How we forecast supply and demand
We have undertaken a detailed technical programme to develop our supply-demand balance, which forecasts whether we would have enough water to meet demand in each year from 2025 to 2080.
New planning requirements mean we must understand whether we would have enough water if a very severe “1 in 500-year drought” were to happen in each year of the planning horizon. Our calculations of water availability also account for future abstraction licence changes that may be needed to help protect the environment, in particular in local chalk catchments, as well as accounting for the impact of climate change.
Our demand forecast accounts for peak demands that would occur in a dry and hot “1 in 500-year drought”, as well as future potential changes in household and non-household demand, as impacted by population and property growth, economic growth, and changes in customer water use behaviour.
Under our central planning scenario, with no interventions (investments), we forecast a small surplus in supplies over demands in the short term to 2035, declining into a deficit over the long term due to gradually increasing demand associated with population growth, a small reduction in available water due to climate change, but also because of step reductions in the amount of water we can abstract from the environment, primarily in 2035.
How we plan to meet this need
We have explored a long list of options to both increase available supplies and reduce demand, while also assessing these options against a range of criteria, including technical and environmental feasibility, cost and environmental performance (including biodiversity and natural capital). We have also assessed the options against government expectations for reducing per capita consumption to 110 litres per person per day, halving leakage by 2050, and reducing demand by 20% per person by 2038.
We have undertaken investment modelling to identify the right mix of these options - called our preferred plan - to solve the water supply shortfall between 2035 and 2080. Consistent with our outcomes-led approach to business planning, we have assessed our plan in terms of delivery in the key outcomes of drought resilience, cost, carbon emissions and environmental performance.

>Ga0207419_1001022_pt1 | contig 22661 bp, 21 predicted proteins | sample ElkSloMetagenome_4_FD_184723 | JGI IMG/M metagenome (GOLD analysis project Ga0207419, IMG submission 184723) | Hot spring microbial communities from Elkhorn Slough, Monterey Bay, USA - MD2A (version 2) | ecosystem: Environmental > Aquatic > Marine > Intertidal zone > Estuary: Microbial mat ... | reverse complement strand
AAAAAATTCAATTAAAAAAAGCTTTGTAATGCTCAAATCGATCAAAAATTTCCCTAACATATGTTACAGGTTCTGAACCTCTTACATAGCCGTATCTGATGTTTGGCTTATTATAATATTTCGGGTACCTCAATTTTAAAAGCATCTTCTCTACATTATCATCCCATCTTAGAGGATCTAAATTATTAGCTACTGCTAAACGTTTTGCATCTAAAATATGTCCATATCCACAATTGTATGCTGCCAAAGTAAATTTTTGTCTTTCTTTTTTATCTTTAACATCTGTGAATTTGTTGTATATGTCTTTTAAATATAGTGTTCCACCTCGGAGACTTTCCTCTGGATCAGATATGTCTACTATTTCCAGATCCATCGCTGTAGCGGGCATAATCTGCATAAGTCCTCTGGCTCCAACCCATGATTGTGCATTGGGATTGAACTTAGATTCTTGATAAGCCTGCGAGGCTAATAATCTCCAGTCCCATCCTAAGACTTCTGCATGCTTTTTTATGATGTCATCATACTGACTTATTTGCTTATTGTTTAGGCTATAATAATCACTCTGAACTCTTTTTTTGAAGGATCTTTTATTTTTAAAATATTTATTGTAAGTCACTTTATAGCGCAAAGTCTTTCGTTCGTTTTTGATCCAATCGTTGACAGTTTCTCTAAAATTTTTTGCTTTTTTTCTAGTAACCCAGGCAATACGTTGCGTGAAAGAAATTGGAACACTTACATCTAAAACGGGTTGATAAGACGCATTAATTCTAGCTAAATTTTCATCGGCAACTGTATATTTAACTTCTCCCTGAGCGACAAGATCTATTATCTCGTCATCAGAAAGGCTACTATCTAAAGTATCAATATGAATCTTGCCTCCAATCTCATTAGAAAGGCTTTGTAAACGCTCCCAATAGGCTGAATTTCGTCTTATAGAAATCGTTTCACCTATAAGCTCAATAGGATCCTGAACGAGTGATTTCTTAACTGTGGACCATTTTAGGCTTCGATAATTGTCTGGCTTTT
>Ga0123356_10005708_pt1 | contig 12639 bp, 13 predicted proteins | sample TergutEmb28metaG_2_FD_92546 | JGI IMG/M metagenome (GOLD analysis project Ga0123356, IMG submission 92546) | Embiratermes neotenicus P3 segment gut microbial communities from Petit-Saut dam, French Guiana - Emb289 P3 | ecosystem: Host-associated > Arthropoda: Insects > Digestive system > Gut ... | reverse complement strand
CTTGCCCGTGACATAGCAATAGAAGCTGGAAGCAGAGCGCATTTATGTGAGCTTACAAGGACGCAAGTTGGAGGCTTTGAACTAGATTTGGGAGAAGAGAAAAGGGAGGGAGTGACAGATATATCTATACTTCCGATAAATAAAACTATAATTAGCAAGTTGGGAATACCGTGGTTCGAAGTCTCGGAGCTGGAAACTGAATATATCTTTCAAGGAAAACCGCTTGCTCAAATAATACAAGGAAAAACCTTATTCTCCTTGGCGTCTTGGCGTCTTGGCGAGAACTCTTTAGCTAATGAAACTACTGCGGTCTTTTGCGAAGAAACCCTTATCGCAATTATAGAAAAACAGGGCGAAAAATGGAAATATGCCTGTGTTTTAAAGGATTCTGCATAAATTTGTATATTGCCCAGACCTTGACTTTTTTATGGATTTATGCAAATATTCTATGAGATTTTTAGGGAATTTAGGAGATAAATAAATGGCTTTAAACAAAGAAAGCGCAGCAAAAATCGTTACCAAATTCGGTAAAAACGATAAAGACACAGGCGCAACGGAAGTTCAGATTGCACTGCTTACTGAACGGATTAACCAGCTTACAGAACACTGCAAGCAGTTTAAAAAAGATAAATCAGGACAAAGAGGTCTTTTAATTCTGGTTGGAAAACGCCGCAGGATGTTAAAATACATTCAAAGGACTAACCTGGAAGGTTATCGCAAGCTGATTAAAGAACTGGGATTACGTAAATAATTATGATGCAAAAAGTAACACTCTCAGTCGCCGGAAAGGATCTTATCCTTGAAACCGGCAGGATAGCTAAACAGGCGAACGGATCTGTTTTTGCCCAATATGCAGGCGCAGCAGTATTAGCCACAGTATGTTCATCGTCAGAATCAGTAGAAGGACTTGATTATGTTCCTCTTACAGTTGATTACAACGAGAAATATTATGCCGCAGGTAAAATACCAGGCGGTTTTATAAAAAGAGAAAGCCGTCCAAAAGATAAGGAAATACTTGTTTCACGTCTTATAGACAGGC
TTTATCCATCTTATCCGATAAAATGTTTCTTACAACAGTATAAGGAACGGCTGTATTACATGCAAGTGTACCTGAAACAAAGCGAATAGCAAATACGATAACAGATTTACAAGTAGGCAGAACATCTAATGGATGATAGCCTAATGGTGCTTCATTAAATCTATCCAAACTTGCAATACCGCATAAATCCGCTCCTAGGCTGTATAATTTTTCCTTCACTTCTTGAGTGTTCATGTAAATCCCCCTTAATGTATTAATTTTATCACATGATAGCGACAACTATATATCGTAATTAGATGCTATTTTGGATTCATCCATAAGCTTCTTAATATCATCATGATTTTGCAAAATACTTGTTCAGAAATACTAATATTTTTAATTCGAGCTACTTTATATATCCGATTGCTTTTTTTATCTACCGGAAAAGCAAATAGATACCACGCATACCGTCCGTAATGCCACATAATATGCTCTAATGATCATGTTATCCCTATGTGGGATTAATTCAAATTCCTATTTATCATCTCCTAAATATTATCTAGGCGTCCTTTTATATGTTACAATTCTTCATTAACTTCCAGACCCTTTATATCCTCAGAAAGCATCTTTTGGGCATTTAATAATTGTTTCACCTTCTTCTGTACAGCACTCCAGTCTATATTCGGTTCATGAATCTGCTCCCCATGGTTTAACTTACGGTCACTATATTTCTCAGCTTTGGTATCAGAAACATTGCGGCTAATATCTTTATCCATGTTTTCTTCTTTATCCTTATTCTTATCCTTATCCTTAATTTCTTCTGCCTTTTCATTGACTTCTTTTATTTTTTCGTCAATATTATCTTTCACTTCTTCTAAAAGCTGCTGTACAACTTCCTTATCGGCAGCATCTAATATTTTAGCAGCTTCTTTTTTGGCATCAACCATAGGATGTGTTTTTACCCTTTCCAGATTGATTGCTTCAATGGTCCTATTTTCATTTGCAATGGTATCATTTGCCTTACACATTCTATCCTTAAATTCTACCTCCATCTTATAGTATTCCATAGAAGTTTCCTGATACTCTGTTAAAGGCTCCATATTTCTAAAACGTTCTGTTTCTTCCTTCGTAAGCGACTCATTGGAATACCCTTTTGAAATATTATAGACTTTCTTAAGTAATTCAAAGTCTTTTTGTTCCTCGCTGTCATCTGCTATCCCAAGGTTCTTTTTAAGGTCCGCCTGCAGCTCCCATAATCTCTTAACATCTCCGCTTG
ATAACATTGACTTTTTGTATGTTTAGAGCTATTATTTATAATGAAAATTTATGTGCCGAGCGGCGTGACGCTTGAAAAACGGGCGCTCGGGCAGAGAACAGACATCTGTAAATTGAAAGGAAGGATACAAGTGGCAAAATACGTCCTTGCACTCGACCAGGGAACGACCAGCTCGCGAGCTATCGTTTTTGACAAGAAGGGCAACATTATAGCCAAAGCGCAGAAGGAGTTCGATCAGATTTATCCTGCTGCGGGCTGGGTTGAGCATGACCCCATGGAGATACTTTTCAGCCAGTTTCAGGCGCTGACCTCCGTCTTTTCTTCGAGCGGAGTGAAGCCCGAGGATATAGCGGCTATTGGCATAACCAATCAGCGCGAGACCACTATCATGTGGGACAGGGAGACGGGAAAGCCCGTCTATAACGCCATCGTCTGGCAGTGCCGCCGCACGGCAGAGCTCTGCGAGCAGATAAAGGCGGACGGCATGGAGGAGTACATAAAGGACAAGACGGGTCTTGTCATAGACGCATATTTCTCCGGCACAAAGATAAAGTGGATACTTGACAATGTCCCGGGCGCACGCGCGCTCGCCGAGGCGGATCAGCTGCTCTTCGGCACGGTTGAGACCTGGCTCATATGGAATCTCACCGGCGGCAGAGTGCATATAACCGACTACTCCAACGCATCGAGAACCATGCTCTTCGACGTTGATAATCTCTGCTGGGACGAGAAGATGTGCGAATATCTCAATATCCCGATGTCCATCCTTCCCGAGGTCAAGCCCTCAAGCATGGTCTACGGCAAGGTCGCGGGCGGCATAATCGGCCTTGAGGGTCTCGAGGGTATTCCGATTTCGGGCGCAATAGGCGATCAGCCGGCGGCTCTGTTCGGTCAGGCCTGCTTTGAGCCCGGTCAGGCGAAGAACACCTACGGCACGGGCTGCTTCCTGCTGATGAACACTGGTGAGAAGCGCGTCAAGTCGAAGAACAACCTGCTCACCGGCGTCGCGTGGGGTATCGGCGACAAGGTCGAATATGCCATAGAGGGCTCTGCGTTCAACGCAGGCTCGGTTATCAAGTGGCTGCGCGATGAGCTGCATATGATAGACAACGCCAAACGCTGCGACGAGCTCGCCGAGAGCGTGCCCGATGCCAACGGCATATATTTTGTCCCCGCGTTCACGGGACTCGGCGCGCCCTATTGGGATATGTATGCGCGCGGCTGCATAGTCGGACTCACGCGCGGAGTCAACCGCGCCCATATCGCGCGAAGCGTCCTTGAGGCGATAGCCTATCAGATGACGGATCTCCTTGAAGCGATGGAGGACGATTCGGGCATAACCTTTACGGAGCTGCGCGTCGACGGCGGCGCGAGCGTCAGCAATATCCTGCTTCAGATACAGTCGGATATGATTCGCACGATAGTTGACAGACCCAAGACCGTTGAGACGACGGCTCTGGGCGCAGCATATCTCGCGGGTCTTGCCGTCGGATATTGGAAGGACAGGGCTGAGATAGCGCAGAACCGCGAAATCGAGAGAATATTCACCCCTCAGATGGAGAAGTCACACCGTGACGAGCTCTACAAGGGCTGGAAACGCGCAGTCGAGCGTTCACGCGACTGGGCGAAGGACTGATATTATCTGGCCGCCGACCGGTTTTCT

As the future is uncertain, our plan is also adaptive, where alongside making investments, we will also undertake investigation work to reduce planning uncertainties to make sure we can make the best decisions in future plans.
A key part of our plan is that we commit to protecting chalk streams, including the Hampshire Avon, by substantially reducing further our abstraction licences, resulting in a 80Ml/d loss in supply during drought conditions by 2035. To achieve this, our plan includes:
- Roll out of smart meters to 95% of properties in our region by 2035, including household customers and businesses. This programme will initially target demand reductions in areas that reduce abstraction from the Hampshire Avon catchment, which will provide the greatest environmental benefits. Existing measured customers will have their basic meters upgraded; unmeasured customers will have a smart meter installed with engagement to encourage making a switch to metered bills. The data provided by smart meters will help us find leaks and reduce water consumption, so we can protect the environment and save customers money on their bills.
- Enhance our household and business water efficiency programmes, underpinned by data and insight from the smart meter roll out, to engage with over 12,000 households from 2025-2030.
- Continue to reduce leakage from 2025 to meet the regulatory target of 50% reduction by 2050. This will be achieved through utilising technology to find leaks faster by expanding our network of acoustic loggers and preventing leaks occurring through managing pressure in our network and replacing mains. Smart meters will also help us find leaks on customers supply pipes.
- Develop in 2025 a stream support option for two upper stour headwater catchments.
- By 2025, take forward several supply side schemes through design and development to be ready for potential delivery to meet licence reductions in 2035, depending on the outcome of future need and the needs of other users in the Hampshire Avon catchment.
- Given the scale of deficit in the long term, continue to investigate new regional strategic resource options, such as effluent re-use and/or a new reservoir in the Mendips, with South West Water as our main partner on the West Country Resources Group.
In combination the options included in our preferred plan will ensure we meet statutory targets to reduce demand per person by 20% by 2038, and also the associated per person consumption, leakage and non-household demand reduction targets by 2050.